Wound fluid sampling methods for proteomic studies: A scoping review

Joe Harvey, Kieran T Mellody, Nicky Cullum, Rachel E B Watson, Jo Dumville

Research output: Contribution to journalReview articlepeer-review


Understanding why some wounds are hard to heal is important for improving care and developing more effective treatments. The method of sample collection used is an integral step in the research process and thus may affect the results obtained. The primary objective of this study was to summarise and map the methods currently used to sample wound fluid for protein profiling and analysis. Eligible studies were those that used a sampling method to collect wound fluid from any human wound for analysis of proteins. A search for eligible studies was performed using MEDLINE, Embase and CINAHL Plus in May 2020. All references were screened for eligibility by one reviewer, followed by discussion and consensus with a second reviewer. Quantitative data were mapped and visualised using appropriate software and summarised via a narrative summary. After screening, 280 studies were included in this review. The most commonly used group of wound fluid collection methods were vacuum, drainage or use of other external devices, with surgical wounds being the most common sample source. Other frequently used collection methods were extraction from absorbent materials, collection beneath an occlusive dressing and direct collection of wound fluid. This scoping review highlights the variety of methods used for wound fluid collection. Many studies had small sample sizes and short sample collection periods; these weaknesses have hampered the discovery and validation of novel biomarkers. Future research should aim to assess the reproducibility and feasibility of sampling and analytical methods for use in larger longitudinal studies.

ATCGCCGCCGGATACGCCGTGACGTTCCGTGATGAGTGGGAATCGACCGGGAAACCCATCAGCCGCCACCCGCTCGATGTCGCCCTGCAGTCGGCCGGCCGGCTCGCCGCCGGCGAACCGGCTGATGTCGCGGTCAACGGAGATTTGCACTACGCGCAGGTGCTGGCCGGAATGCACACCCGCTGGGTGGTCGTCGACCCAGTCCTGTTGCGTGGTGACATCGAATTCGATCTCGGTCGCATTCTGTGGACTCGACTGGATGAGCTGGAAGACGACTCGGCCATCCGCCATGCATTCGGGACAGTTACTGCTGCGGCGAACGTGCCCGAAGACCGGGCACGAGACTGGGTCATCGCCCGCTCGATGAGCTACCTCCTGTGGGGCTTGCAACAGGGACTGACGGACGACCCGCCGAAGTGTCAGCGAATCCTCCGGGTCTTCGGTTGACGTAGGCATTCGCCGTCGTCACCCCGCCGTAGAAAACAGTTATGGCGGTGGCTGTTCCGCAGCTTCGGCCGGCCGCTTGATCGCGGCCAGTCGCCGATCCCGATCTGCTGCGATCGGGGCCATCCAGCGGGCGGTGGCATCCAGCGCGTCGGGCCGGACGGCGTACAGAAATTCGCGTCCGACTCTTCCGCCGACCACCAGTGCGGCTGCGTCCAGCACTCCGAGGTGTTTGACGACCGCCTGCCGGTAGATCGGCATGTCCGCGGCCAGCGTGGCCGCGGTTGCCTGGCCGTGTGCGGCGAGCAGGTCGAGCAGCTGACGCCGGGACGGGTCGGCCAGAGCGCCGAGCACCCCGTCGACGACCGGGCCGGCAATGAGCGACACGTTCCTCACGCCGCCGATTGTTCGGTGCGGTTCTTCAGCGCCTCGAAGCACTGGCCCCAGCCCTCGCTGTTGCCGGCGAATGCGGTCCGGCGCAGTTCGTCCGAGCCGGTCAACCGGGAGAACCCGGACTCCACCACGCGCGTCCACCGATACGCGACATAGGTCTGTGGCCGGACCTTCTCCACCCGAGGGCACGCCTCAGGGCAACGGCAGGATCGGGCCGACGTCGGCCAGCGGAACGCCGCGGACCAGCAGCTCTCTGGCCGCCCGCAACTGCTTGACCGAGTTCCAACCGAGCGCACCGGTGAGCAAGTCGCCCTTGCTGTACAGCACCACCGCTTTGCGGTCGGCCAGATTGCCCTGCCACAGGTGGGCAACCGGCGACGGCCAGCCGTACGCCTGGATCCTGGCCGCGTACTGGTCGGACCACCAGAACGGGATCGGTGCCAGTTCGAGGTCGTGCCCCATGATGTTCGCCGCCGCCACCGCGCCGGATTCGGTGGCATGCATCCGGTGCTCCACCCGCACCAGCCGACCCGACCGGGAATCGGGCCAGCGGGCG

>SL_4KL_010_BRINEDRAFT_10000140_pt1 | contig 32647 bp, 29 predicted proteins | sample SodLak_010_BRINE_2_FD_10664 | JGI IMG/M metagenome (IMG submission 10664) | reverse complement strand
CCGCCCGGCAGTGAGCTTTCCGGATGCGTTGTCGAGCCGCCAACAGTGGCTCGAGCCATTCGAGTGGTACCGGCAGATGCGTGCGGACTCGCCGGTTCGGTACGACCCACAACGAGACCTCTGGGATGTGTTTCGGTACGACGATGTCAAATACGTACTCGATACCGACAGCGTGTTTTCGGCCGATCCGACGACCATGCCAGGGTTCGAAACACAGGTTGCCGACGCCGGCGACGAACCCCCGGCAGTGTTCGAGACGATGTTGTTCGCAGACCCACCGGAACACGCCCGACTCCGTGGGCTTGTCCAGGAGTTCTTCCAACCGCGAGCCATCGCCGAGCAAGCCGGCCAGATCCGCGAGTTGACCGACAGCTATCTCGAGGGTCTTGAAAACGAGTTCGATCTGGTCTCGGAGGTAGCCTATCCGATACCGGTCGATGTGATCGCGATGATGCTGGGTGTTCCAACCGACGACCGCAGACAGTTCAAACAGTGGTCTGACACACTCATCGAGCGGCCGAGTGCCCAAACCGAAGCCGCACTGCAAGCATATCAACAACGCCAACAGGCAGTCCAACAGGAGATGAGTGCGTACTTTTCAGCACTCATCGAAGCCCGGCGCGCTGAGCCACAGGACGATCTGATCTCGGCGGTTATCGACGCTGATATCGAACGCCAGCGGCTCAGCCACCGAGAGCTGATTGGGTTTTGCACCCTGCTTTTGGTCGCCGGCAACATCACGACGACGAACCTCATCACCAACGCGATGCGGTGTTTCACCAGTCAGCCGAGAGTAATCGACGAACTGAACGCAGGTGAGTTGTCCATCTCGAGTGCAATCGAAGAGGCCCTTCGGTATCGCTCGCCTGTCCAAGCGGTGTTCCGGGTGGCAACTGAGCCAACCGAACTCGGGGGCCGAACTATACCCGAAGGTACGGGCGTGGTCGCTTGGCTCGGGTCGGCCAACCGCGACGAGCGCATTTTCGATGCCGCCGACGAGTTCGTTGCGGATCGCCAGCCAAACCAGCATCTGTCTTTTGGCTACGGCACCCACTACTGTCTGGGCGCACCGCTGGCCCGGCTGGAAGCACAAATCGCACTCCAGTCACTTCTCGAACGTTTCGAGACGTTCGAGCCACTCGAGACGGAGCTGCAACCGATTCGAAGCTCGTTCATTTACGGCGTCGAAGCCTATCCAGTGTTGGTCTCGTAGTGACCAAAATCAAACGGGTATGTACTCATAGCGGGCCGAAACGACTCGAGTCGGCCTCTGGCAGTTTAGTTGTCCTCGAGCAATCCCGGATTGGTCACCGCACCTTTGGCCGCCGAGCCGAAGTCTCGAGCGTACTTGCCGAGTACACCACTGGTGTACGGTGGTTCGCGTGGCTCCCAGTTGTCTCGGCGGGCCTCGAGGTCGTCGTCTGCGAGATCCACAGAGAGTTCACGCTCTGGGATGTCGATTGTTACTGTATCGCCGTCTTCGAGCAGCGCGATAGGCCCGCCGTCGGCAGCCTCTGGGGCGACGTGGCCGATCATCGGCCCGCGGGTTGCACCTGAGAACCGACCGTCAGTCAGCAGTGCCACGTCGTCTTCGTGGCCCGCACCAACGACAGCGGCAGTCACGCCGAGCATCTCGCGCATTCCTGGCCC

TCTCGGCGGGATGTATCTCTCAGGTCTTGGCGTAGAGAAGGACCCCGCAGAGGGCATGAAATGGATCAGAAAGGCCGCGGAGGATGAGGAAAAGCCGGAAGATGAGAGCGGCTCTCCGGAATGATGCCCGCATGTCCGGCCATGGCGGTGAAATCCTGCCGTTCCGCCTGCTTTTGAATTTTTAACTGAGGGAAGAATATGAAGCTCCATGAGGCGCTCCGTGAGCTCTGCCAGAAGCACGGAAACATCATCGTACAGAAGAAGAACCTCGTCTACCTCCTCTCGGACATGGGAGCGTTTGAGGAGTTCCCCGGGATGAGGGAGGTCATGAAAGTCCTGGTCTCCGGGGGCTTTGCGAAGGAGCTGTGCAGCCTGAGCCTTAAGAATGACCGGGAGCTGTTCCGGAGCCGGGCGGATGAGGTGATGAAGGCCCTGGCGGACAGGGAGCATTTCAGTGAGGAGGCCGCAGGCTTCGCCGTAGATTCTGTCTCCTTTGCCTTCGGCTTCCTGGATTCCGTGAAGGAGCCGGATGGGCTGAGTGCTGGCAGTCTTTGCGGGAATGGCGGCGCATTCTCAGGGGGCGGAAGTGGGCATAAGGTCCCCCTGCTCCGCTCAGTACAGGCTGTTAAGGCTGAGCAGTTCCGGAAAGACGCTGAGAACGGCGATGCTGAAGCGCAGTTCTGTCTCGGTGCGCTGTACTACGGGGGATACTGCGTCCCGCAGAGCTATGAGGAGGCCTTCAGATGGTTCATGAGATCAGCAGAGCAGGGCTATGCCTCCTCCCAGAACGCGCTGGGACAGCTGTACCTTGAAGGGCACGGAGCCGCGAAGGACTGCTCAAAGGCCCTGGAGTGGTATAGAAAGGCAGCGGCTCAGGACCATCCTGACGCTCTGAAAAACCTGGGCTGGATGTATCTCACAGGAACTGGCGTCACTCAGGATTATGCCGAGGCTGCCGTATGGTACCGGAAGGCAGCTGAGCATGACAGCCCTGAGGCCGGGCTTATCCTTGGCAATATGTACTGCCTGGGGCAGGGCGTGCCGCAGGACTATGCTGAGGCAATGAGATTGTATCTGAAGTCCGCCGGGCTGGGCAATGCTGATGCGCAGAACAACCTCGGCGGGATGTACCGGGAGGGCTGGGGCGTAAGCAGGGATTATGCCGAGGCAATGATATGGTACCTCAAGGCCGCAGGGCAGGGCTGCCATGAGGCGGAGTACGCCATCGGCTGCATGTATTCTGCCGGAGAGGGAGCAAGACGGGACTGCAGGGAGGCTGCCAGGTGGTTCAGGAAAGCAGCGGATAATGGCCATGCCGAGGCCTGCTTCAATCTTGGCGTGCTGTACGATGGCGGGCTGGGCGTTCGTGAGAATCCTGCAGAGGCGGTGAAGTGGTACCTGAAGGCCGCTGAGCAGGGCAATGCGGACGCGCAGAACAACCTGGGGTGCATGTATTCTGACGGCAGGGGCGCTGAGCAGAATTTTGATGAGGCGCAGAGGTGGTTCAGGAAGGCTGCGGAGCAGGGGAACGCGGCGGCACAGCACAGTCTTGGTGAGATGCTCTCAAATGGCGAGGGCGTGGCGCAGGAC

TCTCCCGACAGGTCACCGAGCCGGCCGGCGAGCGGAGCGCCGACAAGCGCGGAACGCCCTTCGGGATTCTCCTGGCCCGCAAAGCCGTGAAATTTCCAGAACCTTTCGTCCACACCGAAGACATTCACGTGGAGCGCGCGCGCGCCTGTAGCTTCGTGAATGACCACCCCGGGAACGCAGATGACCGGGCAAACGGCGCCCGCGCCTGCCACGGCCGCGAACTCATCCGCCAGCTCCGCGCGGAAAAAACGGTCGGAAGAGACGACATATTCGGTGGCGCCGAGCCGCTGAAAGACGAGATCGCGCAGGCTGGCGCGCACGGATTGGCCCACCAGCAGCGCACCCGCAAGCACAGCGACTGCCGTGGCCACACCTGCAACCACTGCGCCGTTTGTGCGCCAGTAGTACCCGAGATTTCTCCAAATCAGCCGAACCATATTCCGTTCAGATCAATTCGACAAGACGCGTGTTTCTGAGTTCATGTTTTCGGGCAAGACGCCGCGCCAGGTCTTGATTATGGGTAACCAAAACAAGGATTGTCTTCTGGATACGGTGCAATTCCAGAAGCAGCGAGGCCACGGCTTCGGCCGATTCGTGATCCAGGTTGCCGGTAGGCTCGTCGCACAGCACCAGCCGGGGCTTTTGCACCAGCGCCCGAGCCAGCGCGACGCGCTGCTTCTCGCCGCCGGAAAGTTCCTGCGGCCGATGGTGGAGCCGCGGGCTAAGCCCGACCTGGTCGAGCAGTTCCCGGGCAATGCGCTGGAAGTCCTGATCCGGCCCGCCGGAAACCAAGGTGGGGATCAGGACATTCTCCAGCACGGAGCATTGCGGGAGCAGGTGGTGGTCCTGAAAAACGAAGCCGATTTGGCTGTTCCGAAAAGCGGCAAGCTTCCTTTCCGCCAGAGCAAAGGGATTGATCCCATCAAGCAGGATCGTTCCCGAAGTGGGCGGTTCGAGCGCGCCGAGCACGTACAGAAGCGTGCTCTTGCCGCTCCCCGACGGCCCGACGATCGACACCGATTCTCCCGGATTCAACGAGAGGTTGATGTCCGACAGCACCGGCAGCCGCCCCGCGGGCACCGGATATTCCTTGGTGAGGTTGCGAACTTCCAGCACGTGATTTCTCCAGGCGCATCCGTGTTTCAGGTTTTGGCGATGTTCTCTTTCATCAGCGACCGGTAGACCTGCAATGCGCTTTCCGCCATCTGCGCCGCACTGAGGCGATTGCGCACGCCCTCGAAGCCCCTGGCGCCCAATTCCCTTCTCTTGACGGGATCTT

Original languageEnglish
JournalWound Repair and Regeneration
Publication statusE-pub ahead of print - 5 Apr 2022


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